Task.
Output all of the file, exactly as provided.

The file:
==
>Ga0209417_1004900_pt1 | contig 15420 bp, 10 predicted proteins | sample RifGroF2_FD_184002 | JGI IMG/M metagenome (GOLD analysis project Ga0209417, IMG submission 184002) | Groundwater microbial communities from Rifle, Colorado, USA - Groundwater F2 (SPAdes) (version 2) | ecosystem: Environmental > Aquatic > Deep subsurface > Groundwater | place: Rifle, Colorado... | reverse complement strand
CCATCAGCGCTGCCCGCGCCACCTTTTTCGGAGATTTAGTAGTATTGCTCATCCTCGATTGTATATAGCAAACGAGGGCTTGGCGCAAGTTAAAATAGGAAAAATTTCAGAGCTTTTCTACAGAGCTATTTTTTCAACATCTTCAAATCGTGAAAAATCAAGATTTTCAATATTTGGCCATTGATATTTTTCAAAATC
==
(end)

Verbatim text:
>Ga0209417_1004900_pt1 | contig 15420 bp, 10 predicted proteins | sample RifGroF2_FD_184002 | JGI IMG/M metagenome (GOLD analysis project Ga0209417, IMG submission 184002) | Groundwater microbial communities from Rifle, Colorado, USA - Groundwater F2 (SPAdes) (version 2) | ecosystem: Environmental > Aquatic > Deep subsurface > Groundwater | place: Rifle, Colorado... | reverse complement strand
CCATCAGCGCTGCCCGCGCCACCTTTTTCGGAGATTTAGTAGTATTGCTCATCCTCGATTGTATATAGCAAACGAGGGCTTGGCGCAAGTTAAAATAGGAAAAATTTCAGAGCTTTTCTACAGAGCTATTTTTTCAACATCTTCAAATCGTGAAAAATCAAGATTTTCAATATTTGGCCATTGATATTTTTCAAAATC